So when Andrea Constand's sexual assault allegations against Cosby broke in 2005, Nicole Weisensee Egan, an investigative reporter at the Philadelphia Daily News at the time, was skeptical. She had grown up watching The Cosby Show, revering the show's family-friendly main character, Cliff Huxtable.

"I was like, 'Who is this woman?' Because they weren't releasing her name," Egan says.

Marijuana Pepsi's mother told her that her birth name would take her places.

She wasn't wrong.

After a life spent being mocked for having an unusual name, the 46-year-old seized on her experience to earn a Ph.D. in higher education leadership. Her dissertation focused on unusual names, naturally.

As of last week, Marijuana Pepsi is now Dr. Marijuana Pepsi Vandyck.

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NICOLE WEISENSEE EGAN: Last Sunday, Bill Cosby's official social media account sent out a message wishing everyone a Happy Father's Day from America's dad. Not too long ago, this would not have raised many eyebrows. Bill Cosby was associated with the best of everything - not just a comedian, but a beloved one - not just a TV pioneer, but one of the most successful of his era - a major philanthropist, an educator, a mentor, a father figure - as he put it, America's dad.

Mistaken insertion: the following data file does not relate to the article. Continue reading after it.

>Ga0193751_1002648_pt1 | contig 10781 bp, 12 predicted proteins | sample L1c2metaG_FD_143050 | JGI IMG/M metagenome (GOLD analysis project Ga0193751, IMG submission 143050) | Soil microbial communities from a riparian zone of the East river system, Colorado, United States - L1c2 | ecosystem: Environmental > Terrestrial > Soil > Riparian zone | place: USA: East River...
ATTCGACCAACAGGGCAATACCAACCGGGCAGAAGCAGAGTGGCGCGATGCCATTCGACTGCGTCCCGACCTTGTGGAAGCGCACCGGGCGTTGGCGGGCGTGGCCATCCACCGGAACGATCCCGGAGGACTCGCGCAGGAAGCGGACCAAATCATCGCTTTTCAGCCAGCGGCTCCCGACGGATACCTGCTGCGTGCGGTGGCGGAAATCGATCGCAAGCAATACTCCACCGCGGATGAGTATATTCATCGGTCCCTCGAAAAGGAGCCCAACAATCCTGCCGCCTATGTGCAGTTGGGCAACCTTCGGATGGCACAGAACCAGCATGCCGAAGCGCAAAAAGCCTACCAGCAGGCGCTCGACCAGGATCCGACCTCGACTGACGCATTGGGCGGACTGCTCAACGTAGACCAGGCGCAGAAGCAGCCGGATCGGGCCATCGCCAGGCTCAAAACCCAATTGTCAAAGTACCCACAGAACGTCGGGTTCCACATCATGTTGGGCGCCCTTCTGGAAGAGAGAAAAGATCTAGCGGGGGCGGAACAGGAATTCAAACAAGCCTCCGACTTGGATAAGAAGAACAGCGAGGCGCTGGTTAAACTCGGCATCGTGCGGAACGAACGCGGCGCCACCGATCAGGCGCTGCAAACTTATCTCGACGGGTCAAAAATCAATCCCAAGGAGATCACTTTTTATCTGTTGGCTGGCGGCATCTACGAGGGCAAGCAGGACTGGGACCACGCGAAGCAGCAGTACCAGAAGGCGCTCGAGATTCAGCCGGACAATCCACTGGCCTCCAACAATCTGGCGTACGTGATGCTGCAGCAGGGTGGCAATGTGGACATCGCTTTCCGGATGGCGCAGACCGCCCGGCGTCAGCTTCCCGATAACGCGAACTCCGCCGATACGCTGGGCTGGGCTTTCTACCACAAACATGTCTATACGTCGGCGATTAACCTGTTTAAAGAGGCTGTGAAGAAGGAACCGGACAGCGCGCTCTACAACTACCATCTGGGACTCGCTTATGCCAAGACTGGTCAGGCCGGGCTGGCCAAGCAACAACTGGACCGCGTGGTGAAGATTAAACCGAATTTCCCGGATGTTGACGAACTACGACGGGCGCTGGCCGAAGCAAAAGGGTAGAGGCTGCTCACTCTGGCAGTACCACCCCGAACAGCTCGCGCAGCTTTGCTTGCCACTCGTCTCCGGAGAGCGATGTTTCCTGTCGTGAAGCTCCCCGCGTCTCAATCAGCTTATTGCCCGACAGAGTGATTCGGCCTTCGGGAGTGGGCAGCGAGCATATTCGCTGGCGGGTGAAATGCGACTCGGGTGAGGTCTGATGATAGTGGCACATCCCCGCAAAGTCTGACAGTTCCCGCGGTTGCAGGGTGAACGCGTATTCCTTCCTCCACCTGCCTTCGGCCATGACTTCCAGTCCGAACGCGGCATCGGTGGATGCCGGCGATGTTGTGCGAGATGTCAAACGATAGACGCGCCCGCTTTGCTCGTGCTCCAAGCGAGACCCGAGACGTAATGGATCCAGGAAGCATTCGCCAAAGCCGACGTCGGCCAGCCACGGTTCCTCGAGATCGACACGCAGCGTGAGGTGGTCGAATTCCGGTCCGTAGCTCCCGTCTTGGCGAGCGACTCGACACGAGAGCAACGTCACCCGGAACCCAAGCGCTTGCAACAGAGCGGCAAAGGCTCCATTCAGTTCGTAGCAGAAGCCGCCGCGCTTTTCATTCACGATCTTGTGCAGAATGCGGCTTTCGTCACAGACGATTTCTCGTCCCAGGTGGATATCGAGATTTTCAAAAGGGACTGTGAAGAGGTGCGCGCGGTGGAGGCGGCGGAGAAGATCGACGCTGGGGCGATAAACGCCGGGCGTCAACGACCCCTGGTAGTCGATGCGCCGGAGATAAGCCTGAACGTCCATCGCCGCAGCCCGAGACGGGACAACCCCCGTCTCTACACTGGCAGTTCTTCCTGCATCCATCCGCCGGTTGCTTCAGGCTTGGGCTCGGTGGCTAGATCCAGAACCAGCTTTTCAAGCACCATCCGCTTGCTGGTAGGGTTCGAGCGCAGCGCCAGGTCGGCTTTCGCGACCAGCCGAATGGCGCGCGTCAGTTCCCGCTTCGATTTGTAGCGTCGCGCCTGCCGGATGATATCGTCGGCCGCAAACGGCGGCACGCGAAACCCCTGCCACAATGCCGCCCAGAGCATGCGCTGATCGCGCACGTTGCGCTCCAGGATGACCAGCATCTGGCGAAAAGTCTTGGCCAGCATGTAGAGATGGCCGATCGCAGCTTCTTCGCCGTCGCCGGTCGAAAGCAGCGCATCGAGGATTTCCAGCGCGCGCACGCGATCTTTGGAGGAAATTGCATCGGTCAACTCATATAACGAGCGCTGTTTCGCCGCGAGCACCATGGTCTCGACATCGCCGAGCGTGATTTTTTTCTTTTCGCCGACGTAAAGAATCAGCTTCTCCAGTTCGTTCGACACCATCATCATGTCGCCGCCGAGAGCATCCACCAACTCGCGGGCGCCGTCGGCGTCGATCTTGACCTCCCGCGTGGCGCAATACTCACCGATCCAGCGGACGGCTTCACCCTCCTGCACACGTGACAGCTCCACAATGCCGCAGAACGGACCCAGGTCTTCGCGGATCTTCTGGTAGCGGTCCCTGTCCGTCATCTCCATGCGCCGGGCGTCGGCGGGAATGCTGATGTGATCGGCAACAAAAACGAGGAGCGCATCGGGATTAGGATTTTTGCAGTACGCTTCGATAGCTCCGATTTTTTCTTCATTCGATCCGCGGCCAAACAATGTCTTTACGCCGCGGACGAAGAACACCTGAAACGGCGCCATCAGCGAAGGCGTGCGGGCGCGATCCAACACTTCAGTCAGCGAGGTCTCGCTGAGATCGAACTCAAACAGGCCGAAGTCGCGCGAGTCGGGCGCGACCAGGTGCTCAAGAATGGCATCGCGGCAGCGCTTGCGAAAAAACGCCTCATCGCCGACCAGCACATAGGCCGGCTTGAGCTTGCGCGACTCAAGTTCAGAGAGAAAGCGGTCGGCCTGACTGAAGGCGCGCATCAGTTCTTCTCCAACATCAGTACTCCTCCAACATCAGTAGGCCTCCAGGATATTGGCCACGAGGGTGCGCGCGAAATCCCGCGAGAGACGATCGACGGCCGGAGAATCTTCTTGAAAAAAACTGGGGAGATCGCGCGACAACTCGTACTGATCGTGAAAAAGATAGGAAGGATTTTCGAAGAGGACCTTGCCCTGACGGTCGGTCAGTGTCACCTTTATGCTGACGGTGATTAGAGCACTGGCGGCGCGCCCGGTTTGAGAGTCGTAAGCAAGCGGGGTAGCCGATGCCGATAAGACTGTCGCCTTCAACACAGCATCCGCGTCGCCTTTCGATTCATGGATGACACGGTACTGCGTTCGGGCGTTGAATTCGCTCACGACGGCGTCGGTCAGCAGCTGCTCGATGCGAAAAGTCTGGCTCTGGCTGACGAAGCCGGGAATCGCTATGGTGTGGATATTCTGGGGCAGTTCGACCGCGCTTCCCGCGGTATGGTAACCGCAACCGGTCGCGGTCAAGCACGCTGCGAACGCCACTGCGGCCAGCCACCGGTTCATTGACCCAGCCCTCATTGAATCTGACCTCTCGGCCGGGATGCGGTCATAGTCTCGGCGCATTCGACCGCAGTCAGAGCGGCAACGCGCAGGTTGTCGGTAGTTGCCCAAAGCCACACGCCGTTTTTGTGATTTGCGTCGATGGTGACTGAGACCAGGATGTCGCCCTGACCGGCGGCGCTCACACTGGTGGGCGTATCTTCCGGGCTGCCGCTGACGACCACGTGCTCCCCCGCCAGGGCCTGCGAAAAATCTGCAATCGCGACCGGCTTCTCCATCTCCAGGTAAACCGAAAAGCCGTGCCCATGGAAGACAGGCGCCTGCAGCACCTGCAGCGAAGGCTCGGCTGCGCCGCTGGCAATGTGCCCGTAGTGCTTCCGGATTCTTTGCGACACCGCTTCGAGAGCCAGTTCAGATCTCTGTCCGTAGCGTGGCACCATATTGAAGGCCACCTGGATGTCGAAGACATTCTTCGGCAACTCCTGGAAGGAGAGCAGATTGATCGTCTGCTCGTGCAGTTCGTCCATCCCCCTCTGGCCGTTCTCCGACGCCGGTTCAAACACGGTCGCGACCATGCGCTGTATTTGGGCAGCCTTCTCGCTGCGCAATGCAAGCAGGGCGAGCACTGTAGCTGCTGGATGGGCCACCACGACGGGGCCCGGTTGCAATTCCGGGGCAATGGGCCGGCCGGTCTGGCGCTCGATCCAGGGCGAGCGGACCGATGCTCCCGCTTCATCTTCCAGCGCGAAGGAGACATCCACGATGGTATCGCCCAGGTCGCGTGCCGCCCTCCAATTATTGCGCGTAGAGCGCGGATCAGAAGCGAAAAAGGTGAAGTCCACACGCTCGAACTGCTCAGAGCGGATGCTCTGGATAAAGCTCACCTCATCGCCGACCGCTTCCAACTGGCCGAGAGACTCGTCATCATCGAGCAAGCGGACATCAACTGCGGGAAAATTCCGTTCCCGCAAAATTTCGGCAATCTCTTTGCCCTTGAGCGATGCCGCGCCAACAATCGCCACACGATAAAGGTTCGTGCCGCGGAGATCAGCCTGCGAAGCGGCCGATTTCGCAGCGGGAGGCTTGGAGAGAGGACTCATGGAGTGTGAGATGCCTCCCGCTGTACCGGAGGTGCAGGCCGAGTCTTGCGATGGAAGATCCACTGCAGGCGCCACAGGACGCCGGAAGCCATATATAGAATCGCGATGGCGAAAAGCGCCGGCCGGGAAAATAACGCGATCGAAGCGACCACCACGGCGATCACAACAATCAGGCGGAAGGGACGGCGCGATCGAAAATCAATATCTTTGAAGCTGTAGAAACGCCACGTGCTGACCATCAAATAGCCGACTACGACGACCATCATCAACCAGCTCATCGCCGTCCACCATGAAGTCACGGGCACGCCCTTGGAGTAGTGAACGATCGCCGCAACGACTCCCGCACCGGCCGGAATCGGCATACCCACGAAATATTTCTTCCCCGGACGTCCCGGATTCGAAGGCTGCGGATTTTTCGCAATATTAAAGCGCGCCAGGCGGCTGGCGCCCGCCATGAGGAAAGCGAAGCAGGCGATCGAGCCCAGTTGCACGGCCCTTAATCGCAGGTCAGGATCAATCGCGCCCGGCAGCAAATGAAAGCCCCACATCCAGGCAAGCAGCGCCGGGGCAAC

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Late this afternoon, congressional leaders from both parties met with President Trump at the White House and were given a classified briefing about the downing of the U.S. drone. Congressman Adam Smith is a Democrat from Washington state who chairs the House Armed Services Committee, and he was at that meeting. Thank you for joining us.

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Late this afternoon, congressional leaders from both parties met with President Trump at the White House and were given a classified briefing about the downing of the U.S. drone. Congressman Adam Smith is a Democrat from Washington state who chairs the House Armed Services Committee, and he was at that meeting. Thank you for joining us.

ADAM SMITH: Thank you for having me, appreciate the chance.

SHAPIRO: I realize there was classified information at this briefing, but what can you tell us about what you learned this afternoon?